With the July 30 elections just a few days away, perceptions on the role of soldiers in elections especially in campaigning for the ruling Zanu PF have dented the credibility of the much hyped polls, an investigation by 263Chat has revealed.
Villagers in Bikita, Masvingo province and Mutoko in Mashonaland East confirmed the subtle presence of soldiers usually on leave whom they said are not directly involved in political campaigns.
Typical of the much publicized ‘boys on leave’ strategy, Ernest Rambe from Bikita told 263Chat that there were three army officers from his area who were on leave and often seen in local beer-halls.
“We drink with them and they openly tell us that we can campaign and work with the opposition but the status-quo will not change,” said Rambe.
He added that unlike in the past when there was covert violence and intimidation, it was a different case as people were free to openly voice their displeasure against the government and Zanu PF.
At a Zanu PF rally in Chegutu, 263Chat witnessed a soldier in uniform distributing party regalia while mixing with supporters.
A Zanu PF member speaking on condition of anonymity told 263Chat that soldiers were deployed in some parts of the rural areas where they are doubling up as Command Project officers.
This was confirmed by Zimbabwe Defence Forces, Overson Mugwisi who said the deployments they have in the countryside includes troops on various Command Projects.
“You may want to know that the deployments we have include troops on various command projects, border control operations in support of the ZRP and in some National Parks in support of the Park Rangers,” said Mugwisi.
“If some serving members are participating in the ongoing political campaigns, they will be doing so illegally and not as a result of an instruction from their commanders,” added Mugwisi.
The Zanu PF source added that the manner in which the army officers work in rural areas makes it difficult to detect to give a picture of a tranquil environment as any overt process would discredit the impending polls due to the level of international attention.
“Even if you spend a month in there, you may not detect it,” said the source.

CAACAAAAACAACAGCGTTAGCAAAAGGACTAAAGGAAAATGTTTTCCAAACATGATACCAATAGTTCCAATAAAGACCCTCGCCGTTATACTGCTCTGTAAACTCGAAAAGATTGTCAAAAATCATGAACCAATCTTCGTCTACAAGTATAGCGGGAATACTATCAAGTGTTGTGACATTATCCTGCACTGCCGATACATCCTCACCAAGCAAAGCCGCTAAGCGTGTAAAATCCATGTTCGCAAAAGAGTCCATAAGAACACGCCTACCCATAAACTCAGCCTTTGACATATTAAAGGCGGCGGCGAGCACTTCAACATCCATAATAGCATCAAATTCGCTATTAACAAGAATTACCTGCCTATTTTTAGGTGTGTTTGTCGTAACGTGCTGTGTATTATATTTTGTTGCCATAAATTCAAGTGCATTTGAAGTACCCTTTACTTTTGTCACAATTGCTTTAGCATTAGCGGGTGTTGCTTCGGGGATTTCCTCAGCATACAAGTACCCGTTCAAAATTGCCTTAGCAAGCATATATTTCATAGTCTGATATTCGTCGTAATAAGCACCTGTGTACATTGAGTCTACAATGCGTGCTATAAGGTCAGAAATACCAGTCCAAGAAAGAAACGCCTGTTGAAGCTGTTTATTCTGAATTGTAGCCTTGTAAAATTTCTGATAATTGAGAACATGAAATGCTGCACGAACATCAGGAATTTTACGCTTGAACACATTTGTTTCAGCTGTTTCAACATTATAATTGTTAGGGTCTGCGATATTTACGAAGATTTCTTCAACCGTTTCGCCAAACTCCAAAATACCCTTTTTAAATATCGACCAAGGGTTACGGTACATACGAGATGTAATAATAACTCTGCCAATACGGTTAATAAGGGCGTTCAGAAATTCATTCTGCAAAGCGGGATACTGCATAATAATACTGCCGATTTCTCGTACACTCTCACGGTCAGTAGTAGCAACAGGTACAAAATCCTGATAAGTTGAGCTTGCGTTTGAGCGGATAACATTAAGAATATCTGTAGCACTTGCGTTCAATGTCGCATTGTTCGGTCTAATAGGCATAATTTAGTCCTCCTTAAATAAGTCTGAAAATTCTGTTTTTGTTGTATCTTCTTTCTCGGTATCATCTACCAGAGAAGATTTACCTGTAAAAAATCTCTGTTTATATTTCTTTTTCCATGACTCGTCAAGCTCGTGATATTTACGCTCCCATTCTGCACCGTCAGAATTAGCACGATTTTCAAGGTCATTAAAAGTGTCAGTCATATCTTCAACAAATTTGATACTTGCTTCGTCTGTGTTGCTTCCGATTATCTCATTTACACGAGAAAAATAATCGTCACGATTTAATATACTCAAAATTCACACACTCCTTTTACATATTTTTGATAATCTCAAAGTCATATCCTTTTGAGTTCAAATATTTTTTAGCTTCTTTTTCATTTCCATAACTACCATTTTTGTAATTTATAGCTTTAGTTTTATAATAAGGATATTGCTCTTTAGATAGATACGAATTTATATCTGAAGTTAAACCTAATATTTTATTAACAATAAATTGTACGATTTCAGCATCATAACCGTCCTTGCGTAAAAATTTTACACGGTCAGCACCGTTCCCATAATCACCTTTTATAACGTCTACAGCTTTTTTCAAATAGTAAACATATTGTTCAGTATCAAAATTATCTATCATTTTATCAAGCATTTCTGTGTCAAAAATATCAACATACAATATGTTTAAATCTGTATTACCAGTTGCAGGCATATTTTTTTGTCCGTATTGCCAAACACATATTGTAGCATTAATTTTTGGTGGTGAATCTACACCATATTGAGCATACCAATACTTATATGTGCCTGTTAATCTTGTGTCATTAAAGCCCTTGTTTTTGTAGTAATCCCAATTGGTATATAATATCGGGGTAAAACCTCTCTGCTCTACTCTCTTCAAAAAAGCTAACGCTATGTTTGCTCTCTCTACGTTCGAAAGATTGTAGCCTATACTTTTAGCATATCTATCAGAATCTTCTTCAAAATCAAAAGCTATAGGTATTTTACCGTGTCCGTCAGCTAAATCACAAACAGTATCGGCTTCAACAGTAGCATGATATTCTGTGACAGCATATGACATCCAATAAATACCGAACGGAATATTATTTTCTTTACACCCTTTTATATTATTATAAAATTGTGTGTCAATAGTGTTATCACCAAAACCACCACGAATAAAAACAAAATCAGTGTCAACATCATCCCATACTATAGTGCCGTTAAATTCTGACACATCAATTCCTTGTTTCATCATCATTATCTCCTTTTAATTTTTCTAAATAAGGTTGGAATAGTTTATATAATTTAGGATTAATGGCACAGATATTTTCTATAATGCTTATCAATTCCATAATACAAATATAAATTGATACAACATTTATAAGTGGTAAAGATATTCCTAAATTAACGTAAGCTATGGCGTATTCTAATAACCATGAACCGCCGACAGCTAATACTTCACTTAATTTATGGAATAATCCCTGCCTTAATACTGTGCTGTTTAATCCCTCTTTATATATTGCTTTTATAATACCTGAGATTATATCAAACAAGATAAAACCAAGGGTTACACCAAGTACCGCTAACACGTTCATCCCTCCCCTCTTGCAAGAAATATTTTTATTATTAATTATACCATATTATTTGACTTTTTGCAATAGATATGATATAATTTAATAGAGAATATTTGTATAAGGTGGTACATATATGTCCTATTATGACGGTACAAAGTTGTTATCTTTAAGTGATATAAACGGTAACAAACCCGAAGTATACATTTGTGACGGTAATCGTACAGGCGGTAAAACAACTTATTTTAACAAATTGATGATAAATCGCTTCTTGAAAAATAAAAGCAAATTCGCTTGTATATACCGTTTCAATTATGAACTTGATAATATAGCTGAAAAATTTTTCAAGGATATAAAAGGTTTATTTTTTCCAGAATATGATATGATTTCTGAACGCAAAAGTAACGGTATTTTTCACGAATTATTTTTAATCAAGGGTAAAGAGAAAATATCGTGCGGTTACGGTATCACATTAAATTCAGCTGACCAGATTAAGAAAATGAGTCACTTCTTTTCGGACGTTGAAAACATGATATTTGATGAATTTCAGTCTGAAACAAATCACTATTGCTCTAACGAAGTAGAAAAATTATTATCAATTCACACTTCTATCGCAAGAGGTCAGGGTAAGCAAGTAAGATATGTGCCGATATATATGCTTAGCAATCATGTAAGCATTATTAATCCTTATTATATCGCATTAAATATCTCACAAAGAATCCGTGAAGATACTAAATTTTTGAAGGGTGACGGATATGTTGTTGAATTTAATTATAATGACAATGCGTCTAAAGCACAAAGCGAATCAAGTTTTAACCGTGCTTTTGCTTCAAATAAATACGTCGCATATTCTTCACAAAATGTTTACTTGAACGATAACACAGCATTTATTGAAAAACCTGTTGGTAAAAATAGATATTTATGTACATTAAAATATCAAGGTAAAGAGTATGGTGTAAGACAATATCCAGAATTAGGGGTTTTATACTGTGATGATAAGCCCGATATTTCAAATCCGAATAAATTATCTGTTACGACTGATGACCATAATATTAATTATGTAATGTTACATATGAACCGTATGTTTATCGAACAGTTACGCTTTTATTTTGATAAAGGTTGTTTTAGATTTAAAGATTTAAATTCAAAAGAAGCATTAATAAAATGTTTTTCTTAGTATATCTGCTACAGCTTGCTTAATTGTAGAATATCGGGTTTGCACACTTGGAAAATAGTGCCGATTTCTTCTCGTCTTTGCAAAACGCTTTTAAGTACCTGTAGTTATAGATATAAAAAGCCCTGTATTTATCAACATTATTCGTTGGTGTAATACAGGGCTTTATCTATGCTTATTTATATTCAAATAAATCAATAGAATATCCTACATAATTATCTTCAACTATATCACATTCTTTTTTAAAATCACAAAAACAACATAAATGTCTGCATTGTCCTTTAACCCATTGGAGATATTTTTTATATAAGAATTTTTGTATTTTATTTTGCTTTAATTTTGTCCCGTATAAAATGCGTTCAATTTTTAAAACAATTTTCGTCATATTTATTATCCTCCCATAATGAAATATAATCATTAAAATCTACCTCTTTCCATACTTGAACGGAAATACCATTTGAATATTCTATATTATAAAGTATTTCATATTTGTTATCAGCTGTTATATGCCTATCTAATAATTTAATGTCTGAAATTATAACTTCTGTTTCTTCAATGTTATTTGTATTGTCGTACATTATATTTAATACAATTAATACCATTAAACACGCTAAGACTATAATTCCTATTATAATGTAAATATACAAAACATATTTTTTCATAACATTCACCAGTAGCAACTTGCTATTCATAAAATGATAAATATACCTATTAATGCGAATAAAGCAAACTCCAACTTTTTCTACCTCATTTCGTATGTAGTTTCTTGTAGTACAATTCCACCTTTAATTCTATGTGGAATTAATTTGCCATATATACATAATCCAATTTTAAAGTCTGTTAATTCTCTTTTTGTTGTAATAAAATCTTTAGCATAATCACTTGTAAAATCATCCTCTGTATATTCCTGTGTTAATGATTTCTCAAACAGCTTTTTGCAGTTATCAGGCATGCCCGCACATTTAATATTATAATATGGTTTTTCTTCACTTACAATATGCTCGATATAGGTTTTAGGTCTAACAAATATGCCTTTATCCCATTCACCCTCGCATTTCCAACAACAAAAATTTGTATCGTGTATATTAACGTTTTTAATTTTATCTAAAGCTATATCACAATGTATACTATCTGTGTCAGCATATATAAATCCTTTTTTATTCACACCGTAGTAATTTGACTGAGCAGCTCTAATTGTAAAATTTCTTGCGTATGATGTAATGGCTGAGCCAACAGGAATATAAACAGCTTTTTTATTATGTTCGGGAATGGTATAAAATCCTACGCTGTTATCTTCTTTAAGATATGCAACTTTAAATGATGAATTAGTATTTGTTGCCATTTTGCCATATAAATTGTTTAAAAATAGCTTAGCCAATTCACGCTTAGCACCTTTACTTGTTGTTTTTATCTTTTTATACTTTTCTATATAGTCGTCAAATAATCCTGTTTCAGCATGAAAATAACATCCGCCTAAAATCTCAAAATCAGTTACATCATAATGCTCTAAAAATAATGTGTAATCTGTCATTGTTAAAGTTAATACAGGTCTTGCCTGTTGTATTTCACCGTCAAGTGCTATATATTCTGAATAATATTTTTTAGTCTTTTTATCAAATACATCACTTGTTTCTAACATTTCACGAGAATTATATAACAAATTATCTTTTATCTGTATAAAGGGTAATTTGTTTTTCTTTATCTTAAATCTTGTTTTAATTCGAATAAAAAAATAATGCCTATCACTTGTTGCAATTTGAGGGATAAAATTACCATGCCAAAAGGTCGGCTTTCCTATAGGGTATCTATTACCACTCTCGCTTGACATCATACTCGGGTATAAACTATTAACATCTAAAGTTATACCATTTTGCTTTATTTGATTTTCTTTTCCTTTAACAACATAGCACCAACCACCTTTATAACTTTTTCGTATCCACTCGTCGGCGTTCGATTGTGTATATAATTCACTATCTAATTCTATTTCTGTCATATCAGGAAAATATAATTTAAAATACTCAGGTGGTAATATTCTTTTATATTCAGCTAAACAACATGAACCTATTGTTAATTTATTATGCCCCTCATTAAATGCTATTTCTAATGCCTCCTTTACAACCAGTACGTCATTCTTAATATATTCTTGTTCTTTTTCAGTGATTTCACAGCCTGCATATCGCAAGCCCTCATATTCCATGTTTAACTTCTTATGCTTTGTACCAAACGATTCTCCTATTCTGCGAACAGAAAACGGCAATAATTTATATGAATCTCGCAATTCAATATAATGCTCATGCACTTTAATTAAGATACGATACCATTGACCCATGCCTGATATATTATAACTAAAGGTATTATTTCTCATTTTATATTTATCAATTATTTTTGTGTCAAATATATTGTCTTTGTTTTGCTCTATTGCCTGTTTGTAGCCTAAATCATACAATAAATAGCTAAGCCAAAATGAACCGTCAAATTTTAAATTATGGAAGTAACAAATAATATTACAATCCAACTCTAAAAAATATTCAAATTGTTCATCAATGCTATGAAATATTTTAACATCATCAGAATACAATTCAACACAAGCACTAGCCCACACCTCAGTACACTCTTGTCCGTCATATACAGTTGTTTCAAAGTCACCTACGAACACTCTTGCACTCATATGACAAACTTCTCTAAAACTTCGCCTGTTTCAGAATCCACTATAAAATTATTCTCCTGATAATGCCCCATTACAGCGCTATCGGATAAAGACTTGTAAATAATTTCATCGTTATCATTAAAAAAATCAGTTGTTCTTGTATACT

A teacher in Mutoko who also requested anonymity told 263Chat that army trucks were seen around their area during the days when there was so much talk about the collection of voter serial numbers from villagers by traditional leaders.
“The only time there was military activity was during the days when there was so much talk about collection of voter registration serial numbers, that is when we saw army trucks that were moving around the area but it did not take long and they were off the area,” the teacher said.
The military involvement in Zanu PF was also confirmed in party primary elections where a number of serving soldiers contested including Major General Tarwirei who battled it out against Tongai Mnangagwa and Douglas Mahiya to represent the ruling party in the Harare South parliamentary elections candidate.
According to Zanu PF election guidelines, it takes five years as a member of the party to be cleared to contest in the party primaries. The regulations also stipulate that one has to have a position in party structures which imply that those soldiers who contested in Zanu PF primaries were in breach of the constitution which prohibits them from being members of political parties while they are still serving.
A research study conducted by Zimbabwe Democracy Institute (ZDI) titled “ZANU PF/military deterrence of the village” revealed that villages are indeed militarized although reasons for militarization seem to range from attempts to assist in implementation of the government Command Agriculture programme, assisting ZANU-PF members in their campaign and maintaining peace and stability in communities.
ZDI emphasized that command agriculture program is part of the menu of electoral manipulation that has given ZANU-PF a ticket to send soldiers into villages knowing that the ‘fear arousal’ impact is an unavoidable electoral benefit accrued to ZANU-PF.
“This data indicates that military presence in villages is more intense in Mashonaland Central, East and West compared to Midlands and Matabeleland North.
In an interview with News24, Senior researcher at Institute for Security Studies (ISS), Derek Matyszak said the Zimbabwe military has a record of meddling in politics.
“It is important that the military publicly announces its pledge to stay clear of politics regardless of the election results. They have often been meddling in politics in the past and have just recently done that when they stepped in last year,” said Matyszak.
Simon Khaya Moyo, the Zanu PF spokesperson dismissed reports of the army working with the ruling party in its election campaigns.
“Why should we (enlist the army)? Zanu PF is a mass-based party with millions of followers. What would be the point of looking for support from the military? We are capable of winning on our own,” he said.
Opposition parties have often accused the ruling Zanu PF of working with the military in their election strategy, complaining that military officers had been deployed to rural areas to intimidate voters against voting for the opposition.
“We are saying please stop causing our soldiers to be in the villages, stop causing our soldiers to be meddling in the civilian affairs of our politics,” said MDC Alliance Presidential candidate Nelson Chamisa.
In addition, National Patriotic Front leader, Retired Brigadier Ambrose Mutinhiri told a visiting SADC observer team early this year that 2000 soldiers were deployed in rural areas prior to the Operation Restore Legacy with a further 3000 deployed after to make 5000 soldiers who are campaigning for the ruling Zanu PF ahead of the 30 July elections.